What happens, for those not following along, is that the Conexant "SmartAudio" driver has a program called Flow.exe that somehow helps it figure out what kind of audio you "need" at any given moment. It somehow can't figure out what to do with the Firefox web browser, and when you run that browser in Windows 10, Flow.exe runs all the time and take a substantial portion of available CPU, causing the fan to run high and the computer to work sluggishly.

Originally I was able to turn off whatever service was triggering Flow.exe. Recently that hasn't worked, so I turned to another solution I found on the internet: Renaming Flow.exe so the Conexant software can't find it and can't run it. By the way, doing this breaks nothing. Audio works fine.

To do this on your system, just change the name of Flow.exe. I changed mine to _Flow.exe. You can find Flow.exe here: C:\Program Files\CONEXANT\Flow\Flow.exe.

Before I did this, my Task Manager (which you can see with ctrl-shift-esc) output looked like this:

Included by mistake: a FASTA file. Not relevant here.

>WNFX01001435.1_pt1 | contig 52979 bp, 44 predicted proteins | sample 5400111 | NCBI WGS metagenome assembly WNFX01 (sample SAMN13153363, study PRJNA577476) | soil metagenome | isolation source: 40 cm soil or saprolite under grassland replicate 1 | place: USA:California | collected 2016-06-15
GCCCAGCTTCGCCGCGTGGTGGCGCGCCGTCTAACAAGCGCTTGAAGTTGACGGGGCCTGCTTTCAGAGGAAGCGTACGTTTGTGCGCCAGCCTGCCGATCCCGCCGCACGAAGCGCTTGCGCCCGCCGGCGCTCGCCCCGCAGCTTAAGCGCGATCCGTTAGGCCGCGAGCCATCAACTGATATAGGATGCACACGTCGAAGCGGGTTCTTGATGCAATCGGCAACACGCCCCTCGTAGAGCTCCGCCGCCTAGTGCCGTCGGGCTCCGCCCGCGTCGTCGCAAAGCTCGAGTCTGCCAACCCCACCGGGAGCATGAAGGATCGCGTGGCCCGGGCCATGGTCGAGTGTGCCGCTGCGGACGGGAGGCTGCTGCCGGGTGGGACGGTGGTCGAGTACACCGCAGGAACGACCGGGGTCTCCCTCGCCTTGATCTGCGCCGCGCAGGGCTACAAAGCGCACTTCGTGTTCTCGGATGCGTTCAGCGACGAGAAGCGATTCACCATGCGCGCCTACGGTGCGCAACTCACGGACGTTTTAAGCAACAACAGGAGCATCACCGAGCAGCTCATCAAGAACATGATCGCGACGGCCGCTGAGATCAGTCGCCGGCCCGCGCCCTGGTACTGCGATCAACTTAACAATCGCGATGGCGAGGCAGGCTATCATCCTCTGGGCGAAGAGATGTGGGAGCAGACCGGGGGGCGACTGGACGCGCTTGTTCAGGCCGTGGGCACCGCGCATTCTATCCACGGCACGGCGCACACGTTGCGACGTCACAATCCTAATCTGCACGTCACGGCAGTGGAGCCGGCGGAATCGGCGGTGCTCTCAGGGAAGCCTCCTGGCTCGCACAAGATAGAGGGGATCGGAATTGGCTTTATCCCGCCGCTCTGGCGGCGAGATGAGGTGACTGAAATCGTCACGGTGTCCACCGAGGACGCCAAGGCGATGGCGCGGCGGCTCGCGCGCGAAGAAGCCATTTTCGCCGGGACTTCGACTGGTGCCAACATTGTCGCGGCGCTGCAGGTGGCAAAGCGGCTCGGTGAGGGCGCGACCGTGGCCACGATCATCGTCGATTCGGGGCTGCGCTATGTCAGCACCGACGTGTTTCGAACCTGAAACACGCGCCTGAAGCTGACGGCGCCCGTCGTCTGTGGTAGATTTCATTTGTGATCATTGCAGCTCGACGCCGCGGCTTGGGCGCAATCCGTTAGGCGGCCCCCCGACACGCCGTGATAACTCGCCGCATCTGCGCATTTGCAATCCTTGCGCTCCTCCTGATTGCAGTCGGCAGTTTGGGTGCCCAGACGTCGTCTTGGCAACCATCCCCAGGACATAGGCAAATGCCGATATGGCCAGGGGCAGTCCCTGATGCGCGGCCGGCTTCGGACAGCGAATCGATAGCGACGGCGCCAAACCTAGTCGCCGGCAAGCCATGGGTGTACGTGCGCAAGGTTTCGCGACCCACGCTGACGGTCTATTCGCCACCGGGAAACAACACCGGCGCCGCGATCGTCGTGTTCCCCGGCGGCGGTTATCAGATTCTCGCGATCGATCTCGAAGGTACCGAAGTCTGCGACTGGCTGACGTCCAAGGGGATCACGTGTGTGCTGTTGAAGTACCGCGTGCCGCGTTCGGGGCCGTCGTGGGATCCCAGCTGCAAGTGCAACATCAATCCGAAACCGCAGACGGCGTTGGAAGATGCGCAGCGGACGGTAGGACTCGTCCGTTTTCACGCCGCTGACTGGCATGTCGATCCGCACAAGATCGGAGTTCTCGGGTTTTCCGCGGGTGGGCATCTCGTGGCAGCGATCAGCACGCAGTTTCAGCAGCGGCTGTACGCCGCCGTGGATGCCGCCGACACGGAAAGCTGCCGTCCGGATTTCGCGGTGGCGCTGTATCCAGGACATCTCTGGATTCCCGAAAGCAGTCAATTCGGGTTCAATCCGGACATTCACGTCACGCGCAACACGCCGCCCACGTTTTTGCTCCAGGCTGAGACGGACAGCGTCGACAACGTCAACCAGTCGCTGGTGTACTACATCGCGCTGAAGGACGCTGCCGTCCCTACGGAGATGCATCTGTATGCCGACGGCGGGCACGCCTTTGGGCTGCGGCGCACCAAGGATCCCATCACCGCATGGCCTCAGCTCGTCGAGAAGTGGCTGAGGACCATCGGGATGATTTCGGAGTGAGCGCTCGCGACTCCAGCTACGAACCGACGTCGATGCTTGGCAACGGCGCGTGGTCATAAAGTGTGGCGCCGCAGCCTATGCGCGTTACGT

After renaming Flow.exe, I'm getting a message in the HP Support Assistant to update my Conexant driver, which I'm NOT doing and won't do until they get yet another new version. I also get this popup whenever I reboot:

Despite these two "nags," from Windows, everything is working.

Update on May 29, 2019: After continual nagging about the Conexant audio service not working, I finally relented and installed the latest version of the driver. My problems with Firefox and Conexant's Flow.exe returned immediately (super-high CPU all the time).

I decided to try a different hack from the HP forum: "Tricking" Flow.exe into ignoring Firefox by changing the reference to firefox to fyrefox in C:\Program Files\CONEXANT\Flow\data.sqlite, which is just a text file (that's the kind of database that SQLite is). I started PowerShell as an administrator, navigated to the file, opened it in Vim, searched for firefox and deliberately misspelled it.